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New figures have revealed that in the past two years, hospitals in England have recorded a third more sepsis deaths than in previous years. The figures have raised concerns over the level of care provided in hospitals and whether any of the deaths may be attributable to hospital negligence.
What is sepsis?
Sepsis is a condition that arises from an infection – a contaminated cut, or flu or even an insect bite. Instead of the immune system kicking in and fighting the source of the infection, the system actually kicks into overdrive and launches a major immune attack. This can have the consequences that the body may go into septic shock or organ failure. Sepsis can develop quickly and any delays in initiating treatment may have fatal consequences.
Sepsis can be very hard to initially diagnose as it can present itself with a number of different symptoms which may deteriorate quickly. This can include: breathlessness, slurred speech, mottled skin or discoloured skin or for children a rash that does not fade when pressed or seizures.
The latest figures show that in 2016-2017 there were 15,722 deaths in hospital or within 30 days of discharge where sepsis was the leading cause. This represents a huge increase when compared to the 11,328 sepsis related deaths in 2014-2015.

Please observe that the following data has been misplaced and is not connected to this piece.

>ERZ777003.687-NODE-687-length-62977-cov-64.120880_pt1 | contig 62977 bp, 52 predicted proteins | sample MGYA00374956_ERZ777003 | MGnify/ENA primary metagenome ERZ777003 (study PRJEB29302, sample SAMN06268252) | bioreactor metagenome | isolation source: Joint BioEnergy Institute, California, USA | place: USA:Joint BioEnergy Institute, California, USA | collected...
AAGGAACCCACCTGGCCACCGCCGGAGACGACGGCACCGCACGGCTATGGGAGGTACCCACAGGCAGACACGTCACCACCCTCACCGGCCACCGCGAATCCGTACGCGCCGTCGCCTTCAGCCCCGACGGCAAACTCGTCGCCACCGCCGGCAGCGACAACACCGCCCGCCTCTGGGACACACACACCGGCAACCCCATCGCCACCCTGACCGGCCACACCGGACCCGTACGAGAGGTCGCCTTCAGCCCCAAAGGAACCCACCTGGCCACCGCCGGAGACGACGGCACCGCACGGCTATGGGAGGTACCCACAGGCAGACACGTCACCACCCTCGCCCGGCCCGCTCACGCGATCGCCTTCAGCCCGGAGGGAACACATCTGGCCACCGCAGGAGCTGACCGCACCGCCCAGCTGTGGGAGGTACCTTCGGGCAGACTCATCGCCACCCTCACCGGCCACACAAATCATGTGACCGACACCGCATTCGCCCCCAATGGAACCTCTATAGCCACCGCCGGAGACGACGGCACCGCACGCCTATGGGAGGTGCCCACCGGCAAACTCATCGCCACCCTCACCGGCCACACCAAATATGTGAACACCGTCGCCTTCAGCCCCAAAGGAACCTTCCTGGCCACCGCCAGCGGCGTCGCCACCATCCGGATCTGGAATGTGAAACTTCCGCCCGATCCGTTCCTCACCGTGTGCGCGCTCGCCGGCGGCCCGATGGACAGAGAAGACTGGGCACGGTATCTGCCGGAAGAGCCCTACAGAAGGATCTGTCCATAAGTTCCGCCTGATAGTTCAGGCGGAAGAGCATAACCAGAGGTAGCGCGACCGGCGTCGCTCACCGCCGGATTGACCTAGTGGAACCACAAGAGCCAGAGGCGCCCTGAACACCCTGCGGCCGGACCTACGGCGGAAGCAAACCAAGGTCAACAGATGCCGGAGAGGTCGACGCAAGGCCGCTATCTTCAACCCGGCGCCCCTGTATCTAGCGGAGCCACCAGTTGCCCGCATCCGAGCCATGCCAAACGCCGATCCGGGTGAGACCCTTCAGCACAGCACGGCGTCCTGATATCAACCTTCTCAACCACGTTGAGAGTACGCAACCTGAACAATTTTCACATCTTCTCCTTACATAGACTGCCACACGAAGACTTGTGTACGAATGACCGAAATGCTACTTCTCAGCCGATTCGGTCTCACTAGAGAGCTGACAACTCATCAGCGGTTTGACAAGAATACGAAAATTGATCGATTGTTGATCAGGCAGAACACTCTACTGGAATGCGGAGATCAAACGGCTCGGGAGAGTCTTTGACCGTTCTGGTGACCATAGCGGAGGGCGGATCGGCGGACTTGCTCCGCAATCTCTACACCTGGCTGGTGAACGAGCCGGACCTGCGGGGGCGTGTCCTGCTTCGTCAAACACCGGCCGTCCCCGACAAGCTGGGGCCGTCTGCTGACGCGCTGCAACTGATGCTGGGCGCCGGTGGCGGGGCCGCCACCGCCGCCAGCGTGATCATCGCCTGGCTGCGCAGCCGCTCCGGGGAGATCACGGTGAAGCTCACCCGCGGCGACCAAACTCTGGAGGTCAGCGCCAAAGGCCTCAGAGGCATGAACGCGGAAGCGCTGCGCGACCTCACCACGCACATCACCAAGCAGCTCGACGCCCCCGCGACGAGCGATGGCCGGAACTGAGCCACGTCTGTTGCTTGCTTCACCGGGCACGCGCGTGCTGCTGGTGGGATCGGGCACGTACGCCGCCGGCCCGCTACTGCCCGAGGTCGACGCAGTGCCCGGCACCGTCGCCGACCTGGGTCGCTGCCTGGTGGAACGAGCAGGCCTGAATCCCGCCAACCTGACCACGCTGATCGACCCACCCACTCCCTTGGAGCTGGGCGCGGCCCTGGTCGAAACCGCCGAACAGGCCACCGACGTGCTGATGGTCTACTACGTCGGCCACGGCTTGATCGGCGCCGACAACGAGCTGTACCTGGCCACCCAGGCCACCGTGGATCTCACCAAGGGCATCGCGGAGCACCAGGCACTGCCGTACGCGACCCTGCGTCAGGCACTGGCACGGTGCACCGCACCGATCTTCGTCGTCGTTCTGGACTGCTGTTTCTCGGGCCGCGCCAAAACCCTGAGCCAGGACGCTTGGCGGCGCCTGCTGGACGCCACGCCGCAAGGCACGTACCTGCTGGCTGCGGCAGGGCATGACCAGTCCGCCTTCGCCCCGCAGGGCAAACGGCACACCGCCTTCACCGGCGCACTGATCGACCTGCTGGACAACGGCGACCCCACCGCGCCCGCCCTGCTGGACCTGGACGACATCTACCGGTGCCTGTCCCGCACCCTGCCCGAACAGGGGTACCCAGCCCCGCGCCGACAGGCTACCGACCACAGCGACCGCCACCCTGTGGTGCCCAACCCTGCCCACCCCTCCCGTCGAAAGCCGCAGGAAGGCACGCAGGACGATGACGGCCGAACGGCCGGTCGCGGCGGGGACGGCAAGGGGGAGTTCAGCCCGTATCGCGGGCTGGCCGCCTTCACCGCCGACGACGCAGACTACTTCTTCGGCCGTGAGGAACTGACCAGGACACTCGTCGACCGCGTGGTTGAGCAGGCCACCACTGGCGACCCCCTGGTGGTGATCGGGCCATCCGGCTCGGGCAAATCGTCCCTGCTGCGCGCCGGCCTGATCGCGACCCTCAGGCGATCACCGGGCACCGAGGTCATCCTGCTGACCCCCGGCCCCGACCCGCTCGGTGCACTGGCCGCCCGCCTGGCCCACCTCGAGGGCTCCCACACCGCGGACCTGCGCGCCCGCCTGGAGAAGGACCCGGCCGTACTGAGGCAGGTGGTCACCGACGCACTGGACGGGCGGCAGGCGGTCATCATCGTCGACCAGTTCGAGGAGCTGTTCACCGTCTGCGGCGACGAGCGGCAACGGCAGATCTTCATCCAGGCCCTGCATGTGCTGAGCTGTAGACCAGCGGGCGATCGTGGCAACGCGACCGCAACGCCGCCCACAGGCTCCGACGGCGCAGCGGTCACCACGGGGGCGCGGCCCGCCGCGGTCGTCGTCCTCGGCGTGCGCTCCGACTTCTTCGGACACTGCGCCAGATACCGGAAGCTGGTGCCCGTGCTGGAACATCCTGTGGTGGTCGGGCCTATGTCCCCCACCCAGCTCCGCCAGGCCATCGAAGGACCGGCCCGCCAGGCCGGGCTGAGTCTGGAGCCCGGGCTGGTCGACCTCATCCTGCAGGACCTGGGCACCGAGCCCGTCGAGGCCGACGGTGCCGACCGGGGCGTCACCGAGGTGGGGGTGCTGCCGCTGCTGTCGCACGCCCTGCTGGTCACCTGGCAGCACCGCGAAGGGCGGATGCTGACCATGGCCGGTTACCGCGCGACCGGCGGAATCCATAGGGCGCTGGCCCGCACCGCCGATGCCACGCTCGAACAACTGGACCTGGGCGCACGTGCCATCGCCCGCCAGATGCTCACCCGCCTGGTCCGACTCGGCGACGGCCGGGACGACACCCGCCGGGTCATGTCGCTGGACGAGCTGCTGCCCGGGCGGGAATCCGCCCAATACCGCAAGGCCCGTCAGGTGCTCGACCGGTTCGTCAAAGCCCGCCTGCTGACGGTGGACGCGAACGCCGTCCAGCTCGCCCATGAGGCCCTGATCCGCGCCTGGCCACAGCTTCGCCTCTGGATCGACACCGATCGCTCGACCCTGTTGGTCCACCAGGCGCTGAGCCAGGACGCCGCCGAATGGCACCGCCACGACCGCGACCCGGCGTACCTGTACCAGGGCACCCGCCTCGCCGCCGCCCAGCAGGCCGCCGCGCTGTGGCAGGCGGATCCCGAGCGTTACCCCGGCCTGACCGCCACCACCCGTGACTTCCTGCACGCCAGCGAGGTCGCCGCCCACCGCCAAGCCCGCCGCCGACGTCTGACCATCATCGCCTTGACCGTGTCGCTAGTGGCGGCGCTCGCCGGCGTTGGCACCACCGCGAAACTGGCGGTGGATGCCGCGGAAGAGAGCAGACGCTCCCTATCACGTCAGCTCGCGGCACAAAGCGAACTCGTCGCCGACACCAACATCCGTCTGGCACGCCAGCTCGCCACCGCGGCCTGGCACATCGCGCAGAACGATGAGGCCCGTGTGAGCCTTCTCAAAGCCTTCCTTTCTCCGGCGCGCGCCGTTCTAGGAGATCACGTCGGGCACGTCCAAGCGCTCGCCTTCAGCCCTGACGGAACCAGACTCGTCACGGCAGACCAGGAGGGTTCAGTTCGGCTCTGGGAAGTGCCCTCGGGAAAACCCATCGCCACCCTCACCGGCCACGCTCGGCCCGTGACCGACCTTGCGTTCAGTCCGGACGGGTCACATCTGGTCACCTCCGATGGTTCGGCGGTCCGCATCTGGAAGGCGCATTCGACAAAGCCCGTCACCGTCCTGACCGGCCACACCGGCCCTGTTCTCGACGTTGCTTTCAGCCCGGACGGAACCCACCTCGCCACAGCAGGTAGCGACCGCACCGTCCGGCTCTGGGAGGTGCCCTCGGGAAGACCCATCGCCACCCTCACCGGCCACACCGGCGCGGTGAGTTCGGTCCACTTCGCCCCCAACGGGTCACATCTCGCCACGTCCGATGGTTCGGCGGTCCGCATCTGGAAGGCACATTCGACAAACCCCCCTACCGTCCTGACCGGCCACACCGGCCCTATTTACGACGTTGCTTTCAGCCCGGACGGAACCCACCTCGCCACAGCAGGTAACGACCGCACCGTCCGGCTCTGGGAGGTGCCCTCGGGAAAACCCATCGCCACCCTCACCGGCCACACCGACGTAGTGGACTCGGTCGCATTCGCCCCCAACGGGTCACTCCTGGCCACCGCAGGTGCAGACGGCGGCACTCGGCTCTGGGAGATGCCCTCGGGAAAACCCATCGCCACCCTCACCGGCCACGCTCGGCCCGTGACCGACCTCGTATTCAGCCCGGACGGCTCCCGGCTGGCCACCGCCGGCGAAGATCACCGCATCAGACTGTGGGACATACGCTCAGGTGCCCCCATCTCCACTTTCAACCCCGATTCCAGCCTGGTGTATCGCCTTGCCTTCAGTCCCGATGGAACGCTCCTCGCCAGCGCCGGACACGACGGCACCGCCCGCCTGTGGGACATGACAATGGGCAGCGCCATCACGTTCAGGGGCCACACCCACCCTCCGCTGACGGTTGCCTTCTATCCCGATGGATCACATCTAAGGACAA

Although the exact reason behind the increase in sepsis related deaths is unknown, it is thought that bed occupancy levels above the target of 85% can make it harder for doctors and medical staff to treat patients quickly and to identify any potential cases for concern. This is particularly alarming as in the winter months, bed occupancy levels regularly exceed 90%. In cases where sepsis has gone unnoticed and a patient has suffered adversely as a result they may wish to seek a delayed diagnosis compensation claim. In some cases the symptoms of sepsis may actually present themselves as other, less severe conditions however a rapid diagnosis is critical and in instances where this has not occurred, it may be possible to seek a misdiagnosis claim.
However, the NHS have commented that the sharp increase in the number of recorded cases of sepsis can be attributed to an increasing awareness of the condition amongst staff as well as more illnesses being recorded as sepsis than in previous years. This ensures that they are taking positive steps to help identify more cases of sepsis and initiate treatment in the first instance. It is hoped that this greater awareness of the condition will lead to a better patient outcome and help to reduce the number of medical negligence claims arising as a result.
The on-going early detection and treatment of sepsis remains critical in saving patients’ lives, a challenge which is only set to get harder in the forthcoming winter months whereby bed occupancy levels increase and hospitals have a limited bed capacity.